Various studies have also shown that a lack of vitamin B12 may cause a serious degeneration of the nervous system, which can do damage to the body as a whole.

Here are some of the ways vitamin B12 is of enormous benefit to the nervous system.

  • Plays a major role in the formation of the myelin sheaths which protect the nerve endings of the nervous system. If the myelin sheaths are not properly maintained and begin to degenerate, it can potentially lead to damage of the peripheral nerves such as those of the eyes, fingers, toes, the bladder, and the male sexual organ. There are some medical opinions that believe a lack of B12 makes the risk of contracting multiple sclerosis higher.
  • Research has also shown that a B12 deficiency is more prominent in those suffering from dementia, parkinson’s and alzheimer’s.
  • There is a risk factor of increased homocysteine levels when B12 is deficient. This could put you at an increased risk for a stroke or vascular disease, which can affect mental capacity.
  • Vitamin B12 and B9 together play very meaningful roles in brain development, especially during the pregnancy stage, and the first two years of a child’s life. These two vitamins are actually important up until puberty, until the myelin sheaths which protect the nerve endings, are fully developed.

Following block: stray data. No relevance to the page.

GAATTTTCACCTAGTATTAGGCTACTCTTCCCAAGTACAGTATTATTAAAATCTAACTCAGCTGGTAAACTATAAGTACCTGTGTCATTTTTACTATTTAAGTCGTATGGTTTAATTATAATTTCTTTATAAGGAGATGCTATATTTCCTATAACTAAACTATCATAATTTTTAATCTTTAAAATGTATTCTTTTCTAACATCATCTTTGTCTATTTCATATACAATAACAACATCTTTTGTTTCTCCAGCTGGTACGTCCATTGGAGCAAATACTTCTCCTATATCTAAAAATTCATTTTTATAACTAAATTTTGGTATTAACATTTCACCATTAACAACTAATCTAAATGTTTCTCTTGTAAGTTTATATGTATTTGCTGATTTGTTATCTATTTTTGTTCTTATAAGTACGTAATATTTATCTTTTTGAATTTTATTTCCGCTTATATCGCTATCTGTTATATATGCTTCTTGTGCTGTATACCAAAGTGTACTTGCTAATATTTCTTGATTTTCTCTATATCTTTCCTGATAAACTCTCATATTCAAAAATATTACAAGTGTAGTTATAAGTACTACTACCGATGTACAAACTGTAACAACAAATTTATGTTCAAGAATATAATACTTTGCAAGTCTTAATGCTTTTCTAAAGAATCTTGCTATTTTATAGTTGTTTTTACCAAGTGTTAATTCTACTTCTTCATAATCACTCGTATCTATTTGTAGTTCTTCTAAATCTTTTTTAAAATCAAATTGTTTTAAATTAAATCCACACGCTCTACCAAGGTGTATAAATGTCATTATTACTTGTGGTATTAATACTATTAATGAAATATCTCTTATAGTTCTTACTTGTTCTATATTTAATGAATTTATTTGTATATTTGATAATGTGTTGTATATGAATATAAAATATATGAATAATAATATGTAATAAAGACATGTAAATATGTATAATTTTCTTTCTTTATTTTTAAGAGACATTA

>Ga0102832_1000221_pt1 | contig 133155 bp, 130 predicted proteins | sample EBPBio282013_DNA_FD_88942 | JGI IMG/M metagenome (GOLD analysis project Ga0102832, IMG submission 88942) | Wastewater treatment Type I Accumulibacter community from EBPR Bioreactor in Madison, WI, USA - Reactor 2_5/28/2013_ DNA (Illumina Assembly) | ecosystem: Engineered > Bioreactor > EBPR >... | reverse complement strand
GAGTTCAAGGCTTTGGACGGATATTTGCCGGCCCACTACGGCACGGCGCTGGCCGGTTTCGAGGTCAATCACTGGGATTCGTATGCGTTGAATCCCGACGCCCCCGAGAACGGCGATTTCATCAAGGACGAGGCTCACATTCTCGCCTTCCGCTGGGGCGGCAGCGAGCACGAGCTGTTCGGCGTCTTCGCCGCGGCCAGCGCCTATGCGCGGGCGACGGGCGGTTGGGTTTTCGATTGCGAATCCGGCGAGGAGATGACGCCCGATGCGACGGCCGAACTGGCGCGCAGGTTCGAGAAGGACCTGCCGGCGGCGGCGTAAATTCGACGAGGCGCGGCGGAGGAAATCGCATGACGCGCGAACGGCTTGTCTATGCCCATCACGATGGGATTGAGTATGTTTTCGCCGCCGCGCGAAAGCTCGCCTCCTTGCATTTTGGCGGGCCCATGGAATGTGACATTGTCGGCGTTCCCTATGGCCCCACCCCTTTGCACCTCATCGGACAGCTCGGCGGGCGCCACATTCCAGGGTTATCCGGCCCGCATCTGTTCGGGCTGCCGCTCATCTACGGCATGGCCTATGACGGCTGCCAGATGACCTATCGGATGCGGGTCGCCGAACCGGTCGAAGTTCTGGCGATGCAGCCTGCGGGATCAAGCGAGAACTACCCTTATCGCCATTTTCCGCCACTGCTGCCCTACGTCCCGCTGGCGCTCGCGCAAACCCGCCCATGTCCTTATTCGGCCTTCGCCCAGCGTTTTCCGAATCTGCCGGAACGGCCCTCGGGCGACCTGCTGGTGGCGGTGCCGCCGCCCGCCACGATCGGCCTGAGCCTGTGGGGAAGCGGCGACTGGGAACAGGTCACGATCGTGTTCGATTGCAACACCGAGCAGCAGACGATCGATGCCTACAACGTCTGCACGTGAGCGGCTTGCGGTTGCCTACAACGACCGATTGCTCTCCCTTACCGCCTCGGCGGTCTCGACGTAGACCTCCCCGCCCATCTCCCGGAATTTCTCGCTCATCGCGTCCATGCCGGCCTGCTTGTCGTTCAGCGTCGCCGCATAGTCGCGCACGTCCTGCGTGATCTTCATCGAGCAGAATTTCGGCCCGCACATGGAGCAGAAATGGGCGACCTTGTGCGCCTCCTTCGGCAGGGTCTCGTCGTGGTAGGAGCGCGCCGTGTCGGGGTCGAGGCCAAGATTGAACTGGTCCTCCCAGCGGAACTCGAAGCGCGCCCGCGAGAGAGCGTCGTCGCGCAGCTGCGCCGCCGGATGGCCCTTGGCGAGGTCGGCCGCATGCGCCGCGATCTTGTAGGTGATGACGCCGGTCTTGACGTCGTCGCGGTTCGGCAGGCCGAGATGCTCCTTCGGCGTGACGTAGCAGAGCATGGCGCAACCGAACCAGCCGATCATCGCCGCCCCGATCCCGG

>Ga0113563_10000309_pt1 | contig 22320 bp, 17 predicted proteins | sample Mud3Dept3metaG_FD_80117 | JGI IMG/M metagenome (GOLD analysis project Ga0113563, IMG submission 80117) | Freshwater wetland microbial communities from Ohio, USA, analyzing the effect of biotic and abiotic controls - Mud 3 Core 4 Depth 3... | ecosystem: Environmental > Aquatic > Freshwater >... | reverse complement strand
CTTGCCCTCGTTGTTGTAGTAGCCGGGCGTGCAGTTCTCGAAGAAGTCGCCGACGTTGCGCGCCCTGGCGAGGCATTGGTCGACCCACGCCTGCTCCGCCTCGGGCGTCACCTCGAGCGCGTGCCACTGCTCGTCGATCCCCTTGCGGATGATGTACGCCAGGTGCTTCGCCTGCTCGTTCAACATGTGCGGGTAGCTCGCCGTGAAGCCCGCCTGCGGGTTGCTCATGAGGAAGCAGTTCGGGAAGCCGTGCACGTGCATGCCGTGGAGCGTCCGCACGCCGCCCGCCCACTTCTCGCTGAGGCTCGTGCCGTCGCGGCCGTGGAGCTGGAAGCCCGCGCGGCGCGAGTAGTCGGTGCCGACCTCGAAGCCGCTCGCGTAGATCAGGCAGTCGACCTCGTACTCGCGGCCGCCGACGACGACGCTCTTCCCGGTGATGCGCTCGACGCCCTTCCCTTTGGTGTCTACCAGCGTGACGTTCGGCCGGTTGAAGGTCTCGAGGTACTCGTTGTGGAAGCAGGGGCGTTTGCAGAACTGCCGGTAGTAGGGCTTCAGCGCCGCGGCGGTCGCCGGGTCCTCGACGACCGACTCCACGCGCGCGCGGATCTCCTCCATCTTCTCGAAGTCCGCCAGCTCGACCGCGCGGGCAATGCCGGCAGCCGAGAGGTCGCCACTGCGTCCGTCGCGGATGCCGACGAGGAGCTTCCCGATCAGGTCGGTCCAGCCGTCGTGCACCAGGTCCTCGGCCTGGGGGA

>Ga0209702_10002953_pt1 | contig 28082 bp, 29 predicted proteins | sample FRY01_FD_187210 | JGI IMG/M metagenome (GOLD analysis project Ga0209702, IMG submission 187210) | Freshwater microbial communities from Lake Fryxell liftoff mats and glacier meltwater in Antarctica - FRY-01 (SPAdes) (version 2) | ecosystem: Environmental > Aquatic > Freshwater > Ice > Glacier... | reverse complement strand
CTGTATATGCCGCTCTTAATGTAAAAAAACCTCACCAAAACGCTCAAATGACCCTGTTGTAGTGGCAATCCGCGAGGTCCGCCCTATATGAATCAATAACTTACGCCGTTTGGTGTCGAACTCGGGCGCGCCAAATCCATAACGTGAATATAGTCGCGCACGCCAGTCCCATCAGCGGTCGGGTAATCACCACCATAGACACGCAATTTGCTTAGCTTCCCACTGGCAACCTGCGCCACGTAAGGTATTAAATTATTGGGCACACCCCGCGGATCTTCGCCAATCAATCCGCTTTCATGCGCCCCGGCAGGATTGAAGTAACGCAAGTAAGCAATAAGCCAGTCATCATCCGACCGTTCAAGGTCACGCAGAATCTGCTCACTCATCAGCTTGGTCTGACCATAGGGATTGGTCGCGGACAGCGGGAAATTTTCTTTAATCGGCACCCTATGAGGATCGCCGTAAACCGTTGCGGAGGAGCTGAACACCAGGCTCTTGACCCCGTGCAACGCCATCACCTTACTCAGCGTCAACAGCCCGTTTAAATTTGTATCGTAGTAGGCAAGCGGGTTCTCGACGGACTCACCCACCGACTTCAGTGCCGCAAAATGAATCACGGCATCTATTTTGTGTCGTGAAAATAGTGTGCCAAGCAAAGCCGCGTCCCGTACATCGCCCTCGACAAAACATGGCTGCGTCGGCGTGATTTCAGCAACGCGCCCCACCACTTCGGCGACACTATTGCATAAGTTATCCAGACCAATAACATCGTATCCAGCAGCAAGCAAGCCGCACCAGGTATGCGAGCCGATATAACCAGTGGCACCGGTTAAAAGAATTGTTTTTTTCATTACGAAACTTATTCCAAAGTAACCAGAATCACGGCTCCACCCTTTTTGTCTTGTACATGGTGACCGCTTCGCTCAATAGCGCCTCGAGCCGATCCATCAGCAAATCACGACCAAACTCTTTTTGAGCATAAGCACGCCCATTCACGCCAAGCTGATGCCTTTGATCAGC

Studies have shown that B12 is a hugely important nutrient which is necessary for good brain health, and should be maintained virtually from conception to old age, to support a healthy nervous system.

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Which are the best foods for taking B vitamins into the system?

All of the B vitamins are water-soluble and need to be ingested daily to prevent shortages. The exception is B12, as the body stores up quantities for later use, making a major deficiency somewhat rare.

Here are some of the foods which are rich in the complex range of B vitamins.

  • B6 and B9 are found naturally in beans, poultry, fish, dark leafy greens, and in citrus fruit like oranges.
  • Animal products such as dairy, poultry, lean beef or mutton, eggs, and fish, are extraordinarily rich in vitamin B12.
  • B3 and B2 are found in foods such as legumes, mushrooms, leafy green veggies, whole grain products, dairy – including cottage cheese, and poultry. Lean cuts of beef and pork are also excellent choices.
  • Lean beef, liver, pork, nuts, eggs, beans and peas, as well as fortified cereals and pasta, are extremely beneficial for getting enough B1 into the system.

 

Not always easy!

Getting sufficient B vitamins from the diet is not always an easy task, made even worse by the fact that, (except for B12 which is stored in the body), the others that are not  used are eliminated from the body.

Health experts agree that good, natural B vitamin supplements can take up the slack when not provided by the diet.

B vitamins are not toxic, so you cannot overdose, even if you feel your diet is top notch.

The body will use what it needs – and the rest will pass harmlessly out of the system.

 

References:

www.developinghumanbrain.org